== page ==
According to new data on state assessments, Kentucky students are making progress in basic subjects like reading and math. In the second year of the Unbridled Learning testing system, overall student performance showed improvement from 2012.
“The statewide data clearly show we are making progress, though slower than we would like,” said Kentucky Education Commissioner Terry Holliday in a news release. “We’ve raised expectations and aligned them with what students need to be successful; we are moving in the right direction toward the goal of providing a world-class education for every Kentucky student and ensuring all children graduate college/career-ready,” he said.
Here are some of the scores within the WKU Public Radio listening area.
Bowling Green city schools rank Proficient with an overall district total of 60.0 out of 100 while Warren County schools are classified as Needing Improvement with a total score of 58.3
The Elizabethtown Independent school district gets the top ranking of Distinguished at 64.3 as the overall score while Hardin County schools come in at Proficient with a total ranking of 58.4.
Somerset Independent has an overall score 61.2, making the district Proficient while Pulaski County schools receive the top score of Distinguished at 64.9.
Another Distinguished school system is Daviess County with a district score of 63.9, while Owensboro city schools are ranked as Needing Improvement with a total ranking of 54.1.
You can see how every school system in the state fares, as well as scores for individual schools by clicking here.
Education Commissioner Terry Holliday says while Kentucky students improved their overall test results from last school year, the state still needs to do a better job with math.
The education department released its annual data measuring individual school and district success Friday. This is the first year Kentucky has comparable results since the state underwent education reforms and changed its accountability system last year.
Kentucky met its annual goals as a state, but over 40 percent of schools fell short. Holliday says part of the problem is math scores and success at the middle school level.
“While we did make improvement we would have liked to have seen it go a little bit faster and so we’ve gone back in and we’re going to be working really hard with schools and districts over the next school year to support them," said the education commissioner.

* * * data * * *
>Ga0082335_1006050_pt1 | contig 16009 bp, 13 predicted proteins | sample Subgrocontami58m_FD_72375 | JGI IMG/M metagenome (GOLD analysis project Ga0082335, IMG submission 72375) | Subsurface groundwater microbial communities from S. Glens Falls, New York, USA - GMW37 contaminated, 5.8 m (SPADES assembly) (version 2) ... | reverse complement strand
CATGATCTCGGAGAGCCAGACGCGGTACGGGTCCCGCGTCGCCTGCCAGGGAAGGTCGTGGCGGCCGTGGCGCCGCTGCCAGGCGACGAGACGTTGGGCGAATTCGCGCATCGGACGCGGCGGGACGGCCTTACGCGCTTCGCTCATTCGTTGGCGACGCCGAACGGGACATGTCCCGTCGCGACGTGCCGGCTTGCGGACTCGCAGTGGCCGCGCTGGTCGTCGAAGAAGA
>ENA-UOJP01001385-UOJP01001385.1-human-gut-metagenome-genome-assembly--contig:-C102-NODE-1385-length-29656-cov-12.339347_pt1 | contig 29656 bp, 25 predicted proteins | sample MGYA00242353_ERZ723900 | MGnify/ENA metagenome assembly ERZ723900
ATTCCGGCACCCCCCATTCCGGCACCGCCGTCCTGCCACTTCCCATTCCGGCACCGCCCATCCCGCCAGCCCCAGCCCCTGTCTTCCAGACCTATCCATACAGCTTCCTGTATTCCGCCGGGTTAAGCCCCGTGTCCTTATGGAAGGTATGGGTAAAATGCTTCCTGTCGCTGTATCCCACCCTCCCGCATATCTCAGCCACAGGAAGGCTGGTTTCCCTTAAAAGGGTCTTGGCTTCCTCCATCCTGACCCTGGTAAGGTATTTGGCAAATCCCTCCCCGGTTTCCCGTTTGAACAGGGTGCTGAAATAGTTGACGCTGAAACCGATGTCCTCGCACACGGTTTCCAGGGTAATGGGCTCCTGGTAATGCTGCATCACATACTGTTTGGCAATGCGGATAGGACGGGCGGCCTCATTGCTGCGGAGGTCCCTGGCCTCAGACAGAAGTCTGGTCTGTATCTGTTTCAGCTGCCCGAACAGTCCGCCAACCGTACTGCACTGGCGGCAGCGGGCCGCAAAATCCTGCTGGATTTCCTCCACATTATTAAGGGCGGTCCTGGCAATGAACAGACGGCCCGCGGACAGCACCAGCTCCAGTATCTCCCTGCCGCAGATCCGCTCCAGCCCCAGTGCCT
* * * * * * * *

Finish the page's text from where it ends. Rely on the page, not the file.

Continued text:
Holliday says Kentucky’s 86 percent graduation rate was among the top nationwide, but it should be paired with the fact that just 55 percent of students who graduate are prepared for college or career.
Kentucky Education Commissioner Terry Holliday is calling the next legislative session a “make or break year” for the state’s public school system.
“I think we’ve hit the wall for increasing student performance and without some reinvestment in public education I think kids are going to lose out.”
Holliday is asking state lawmakers to restore per student funding to their 2009 levels during biennium budget discussions next year. He also says state grant funding needs to be restored. That will mean committing nearly $270 million dollars more to education for the next two years.
Holliday says the General Assembly can accomplish this through tax reforms and approving expanded gaming, two issues that have not made headway in the recent past.
Education will be competing with state pension and healthcare issues among the other state agencies that have seen cuts to their budgets.
State officials are celebrating in the Capitol with an event to recognize 120 Kentucky school districts that have voted to raise the dropout age to 18.
Gov. Steve Beshear, first lady Jane Beshear, Education Commissioner Terry Holliday and Lawrence County High School senior Harley Ratliff are holding a news conference Thursday afternoon to mark the achievement.
A new law that went into effect this summer increases the dropout age statewide from 16 to 18 after 55 percent of the state's 173 school districts signed on.
The higher dropout age becomes a statewide standard by 2017.
The Beshears made increasing the dropout age a top priority after taking office in 2007.
The Commissioner of Education in Kentucky has been diagnosed with a neurological voice disorder that’s limiting his ability to talk normally. Dr. Terry Holliday started noticing symptoms last September, and by December his voice had dramatically deteriorated.
After ruling out cancer, Holliday made appointments with several specialists.
“I’ve been diagnosed with spasmodic dysphonia, which is basically your vocal cords freeze up," Holliday said.
A cause of the condition is unknown but fortunately it’s not life-threatening. Spasmodic dysphonia is the same disorder that affects public radio host Diane Rehm.